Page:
Lumbar Puncture

1 What is a Lumbar Puncture (Spinal Tap)?

Here you can find out more about a lumbar puncture (spinal tap) procedure.

In the lumbar region, a spinal tab is performed in your lower back. A needle is inserted between two lumbar bones or vertebrae to remove a sample of cerebrospinal fluid during the lumbar puncture.

The cerebrospinal fluid is the fluid that surrounds your brain and spinal cord to prevent them from injury.

This can also help diagnose serious infections such as meningitis, cancers if the spinal cord and brain, and other disorders of the central nervous system such as multiple sclerosis.

2 Reasons for Procedure

Lumbar puncture may be done for the following reasons:

  • Measures the pressure of your cerebrospinal fluid.
  • Collect cerebrospinal fluid for laboratory analysis.
  • Inject dye (myelography) or radioactive substances (cisternography) into cerebrospinal fluid to make diagnostic images of the flow of the fluid.
  • Inject spinal anesthetics, chemotherapy drugs, and other medications.

The information can help diagnose:

3 Potential Risks

Lumbar puncture (spinal tap) can carry some risks such as:

  • Post-lumbar a puncture headache due to a leak of fluid into nearby tissues which can be accompanied by nausea, dizziness, and vomiting, this can last from a few hours to few weeks.
  • Back pain or discomfort such as feeling tenderness or pain in your lower back up to the back of your legs.
  • Bleeding near the puncture site or into the epidural space.
  • Brainstem herniation after a sample of the fluid is removed.

To determine if there is evidence of a space-occupying lesion that results in increased intracranial pressure, your doctor will order a computerized tomography (CT) scan or MRI.

4 Preparing for your Procedure

In preparing for your lumbar puncture (spinal tap), you must follow your doctor’s orders. 

Your doctor asks questions about your medical history, does a physical exam, and orders blood tests to check if you have any bleeding or clotting disorders before your lumbar puncture.

Your doctor may also suggest MRI or CT scan to check for any swelling.

Talk to your doctor if you are taking any blood-thinning medications or if you are allergic to any medications.

5 What to Expect

Here’s what you can expect before, during, and after your lumbar puncture (spinal tap).

Your doctor will ask you to change into a hospital gown and the procedure is done in a hospital. He will ask you to lie on your side with your knees drawn up to your chest so it will make it easier for your doctor to insert the needle. Your back will be washed and covered with a sterile sheet.

During the procedure, you will be injected with anesthesia to numb the puncture site at your lower back. A thin, hollow needle is inserted between the two lower vertebrae (lumbar region), through the spinal membrane (dura) and into the spinal canal.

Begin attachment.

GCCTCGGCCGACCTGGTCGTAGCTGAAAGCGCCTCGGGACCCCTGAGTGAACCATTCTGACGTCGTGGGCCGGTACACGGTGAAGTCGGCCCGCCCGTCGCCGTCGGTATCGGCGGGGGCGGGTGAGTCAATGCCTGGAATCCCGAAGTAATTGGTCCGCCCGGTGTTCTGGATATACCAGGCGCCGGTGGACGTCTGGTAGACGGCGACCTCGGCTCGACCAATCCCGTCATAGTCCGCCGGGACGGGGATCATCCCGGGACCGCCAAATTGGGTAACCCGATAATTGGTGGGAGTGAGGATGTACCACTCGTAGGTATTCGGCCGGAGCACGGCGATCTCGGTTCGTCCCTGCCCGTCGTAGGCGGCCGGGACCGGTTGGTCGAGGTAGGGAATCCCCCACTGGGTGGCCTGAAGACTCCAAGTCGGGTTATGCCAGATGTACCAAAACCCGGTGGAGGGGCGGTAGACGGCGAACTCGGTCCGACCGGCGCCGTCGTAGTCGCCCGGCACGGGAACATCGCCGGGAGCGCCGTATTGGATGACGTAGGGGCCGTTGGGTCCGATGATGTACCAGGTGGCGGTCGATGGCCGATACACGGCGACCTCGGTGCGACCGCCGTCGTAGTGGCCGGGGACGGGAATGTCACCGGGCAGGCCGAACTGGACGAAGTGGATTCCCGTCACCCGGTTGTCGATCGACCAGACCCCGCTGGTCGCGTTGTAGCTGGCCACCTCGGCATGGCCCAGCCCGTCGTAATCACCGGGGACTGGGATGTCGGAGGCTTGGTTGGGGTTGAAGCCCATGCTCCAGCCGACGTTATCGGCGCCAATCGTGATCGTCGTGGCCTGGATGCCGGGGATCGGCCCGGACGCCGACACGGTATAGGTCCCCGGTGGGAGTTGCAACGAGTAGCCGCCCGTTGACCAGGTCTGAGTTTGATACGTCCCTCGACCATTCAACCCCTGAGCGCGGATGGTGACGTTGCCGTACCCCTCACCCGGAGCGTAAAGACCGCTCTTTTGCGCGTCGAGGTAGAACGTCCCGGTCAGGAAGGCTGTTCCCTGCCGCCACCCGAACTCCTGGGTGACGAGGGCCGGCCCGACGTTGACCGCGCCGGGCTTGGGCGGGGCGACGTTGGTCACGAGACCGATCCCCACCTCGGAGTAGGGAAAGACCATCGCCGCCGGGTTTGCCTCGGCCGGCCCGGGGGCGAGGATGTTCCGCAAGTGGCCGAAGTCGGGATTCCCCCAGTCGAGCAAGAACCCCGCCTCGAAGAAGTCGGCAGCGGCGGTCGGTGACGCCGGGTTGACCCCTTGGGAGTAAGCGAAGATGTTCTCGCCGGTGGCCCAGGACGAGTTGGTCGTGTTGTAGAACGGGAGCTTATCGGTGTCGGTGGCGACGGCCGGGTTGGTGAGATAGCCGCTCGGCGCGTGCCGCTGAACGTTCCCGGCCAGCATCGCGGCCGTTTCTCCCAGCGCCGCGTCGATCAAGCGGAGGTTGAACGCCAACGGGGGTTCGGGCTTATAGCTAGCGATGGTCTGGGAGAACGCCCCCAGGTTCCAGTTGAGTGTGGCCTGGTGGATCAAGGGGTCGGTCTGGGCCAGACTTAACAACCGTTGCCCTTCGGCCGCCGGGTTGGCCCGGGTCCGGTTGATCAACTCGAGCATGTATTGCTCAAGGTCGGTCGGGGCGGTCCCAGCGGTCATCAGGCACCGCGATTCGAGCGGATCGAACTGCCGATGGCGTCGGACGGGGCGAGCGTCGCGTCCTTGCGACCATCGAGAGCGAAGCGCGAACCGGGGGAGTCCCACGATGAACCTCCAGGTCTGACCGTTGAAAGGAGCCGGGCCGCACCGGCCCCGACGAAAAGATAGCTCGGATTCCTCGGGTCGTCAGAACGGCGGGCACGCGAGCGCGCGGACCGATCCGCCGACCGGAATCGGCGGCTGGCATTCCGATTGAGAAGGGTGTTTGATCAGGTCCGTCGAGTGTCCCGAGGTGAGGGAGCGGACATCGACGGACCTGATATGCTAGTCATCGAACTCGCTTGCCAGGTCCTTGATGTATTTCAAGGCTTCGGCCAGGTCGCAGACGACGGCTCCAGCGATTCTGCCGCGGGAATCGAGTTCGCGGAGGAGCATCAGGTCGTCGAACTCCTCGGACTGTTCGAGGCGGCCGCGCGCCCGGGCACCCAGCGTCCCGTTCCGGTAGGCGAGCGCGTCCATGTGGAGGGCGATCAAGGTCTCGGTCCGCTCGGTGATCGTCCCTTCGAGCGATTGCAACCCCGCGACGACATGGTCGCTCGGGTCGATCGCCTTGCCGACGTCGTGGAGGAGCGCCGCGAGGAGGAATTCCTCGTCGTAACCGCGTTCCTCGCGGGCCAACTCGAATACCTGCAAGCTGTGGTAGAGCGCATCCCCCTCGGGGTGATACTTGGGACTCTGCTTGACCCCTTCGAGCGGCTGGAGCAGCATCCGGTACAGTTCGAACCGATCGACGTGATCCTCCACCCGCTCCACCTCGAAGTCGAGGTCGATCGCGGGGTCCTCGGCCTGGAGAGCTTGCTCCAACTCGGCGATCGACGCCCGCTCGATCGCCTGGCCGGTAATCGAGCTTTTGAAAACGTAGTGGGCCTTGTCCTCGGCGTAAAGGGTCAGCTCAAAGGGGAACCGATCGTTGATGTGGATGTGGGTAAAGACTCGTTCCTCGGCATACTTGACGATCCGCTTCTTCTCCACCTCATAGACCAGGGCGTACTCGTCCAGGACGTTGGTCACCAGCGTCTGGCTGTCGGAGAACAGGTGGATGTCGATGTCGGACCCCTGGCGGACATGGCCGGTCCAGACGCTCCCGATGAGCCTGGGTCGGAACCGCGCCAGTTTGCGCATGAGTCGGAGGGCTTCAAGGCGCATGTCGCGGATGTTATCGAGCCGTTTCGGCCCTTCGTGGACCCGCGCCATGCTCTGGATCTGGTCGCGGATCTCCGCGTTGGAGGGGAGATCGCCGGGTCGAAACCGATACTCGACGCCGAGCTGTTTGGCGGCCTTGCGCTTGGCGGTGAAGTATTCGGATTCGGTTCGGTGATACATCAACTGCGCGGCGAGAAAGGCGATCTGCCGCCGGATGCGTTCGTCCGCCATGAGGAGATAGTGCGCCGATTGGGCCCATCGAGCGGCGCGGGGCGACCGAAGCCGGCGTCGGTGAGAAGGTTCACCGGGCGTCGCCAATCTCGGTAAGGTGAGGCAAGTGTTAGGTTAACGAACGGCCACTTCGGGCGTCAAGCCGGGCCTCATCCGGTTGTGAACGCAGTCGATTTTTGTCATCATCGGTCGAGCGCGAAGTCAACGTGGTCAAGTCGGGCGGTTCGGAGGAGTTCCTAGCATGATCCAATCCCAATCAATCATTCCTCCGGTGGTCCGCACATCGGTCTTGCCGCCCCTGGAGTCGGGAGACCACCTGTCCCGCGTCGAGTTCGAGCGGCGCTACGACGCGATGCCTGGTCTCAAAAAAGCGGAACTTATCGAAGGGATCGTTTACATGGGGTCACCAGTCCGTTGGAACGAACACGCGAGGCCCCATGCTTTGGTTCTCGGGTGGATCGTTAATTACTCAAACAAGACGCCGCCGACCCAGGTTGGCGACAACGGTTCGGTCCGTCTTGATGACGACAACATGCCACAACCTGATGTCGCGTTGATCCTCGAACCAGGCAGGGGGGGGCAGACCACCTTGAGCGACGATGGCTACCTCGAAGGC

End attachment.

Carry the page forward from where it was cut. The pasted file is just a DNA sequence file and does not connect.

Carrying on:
You may feel pressure in your back during this part of the procedure. You will be asked to change position once the needle is in place. The pressure will be measured again the needle is removed while the puncture site will be bandaged.

Your doctor will advise you to rest and do not participate in strenuous activities after the procedure; your doctor may tell you when the right time to go back to your job is. To help reduce pain and headache, your doctor will prescribe a nonprescription pain-relieving medication that contains acetaminophen.

6 Procedure Results

Understanding the results of your lumbar puncture (spinal tap) will be made possible by your doctor.

The samples of your spinal fluid will be sent to the laboratory to check it for:

  • General appearance because if it is cloudy yellow or pink in color means infection.
  • Total protein and the presence of certain proteins greater than 45 milligrams means there is an infection or inflammatory condition.
  • White blood cells to check if it increased because it means infection.
  • Sugar or glucose because low glucose level may indicate infection or other condition.
  • Microorganisms to check if there is the presence of viruses, fungi, bacteria, or pother microorganisms.
  • Cancer cells such as a tumor or immature blood cells.

To help establish a possible diagnosis, lab results are combined with information obtained during the test, such as spinal fluid pressure. Your doctor will tell you when the result is coming out.

You can ask questions to your doctor such as:

  • What are my next steps based on my results?
  • Do I need follow-up?
  • Will I need to repeat the test at some point?
  • Are there any factors that might have affected the results of this test and, therefore, may have altered the results?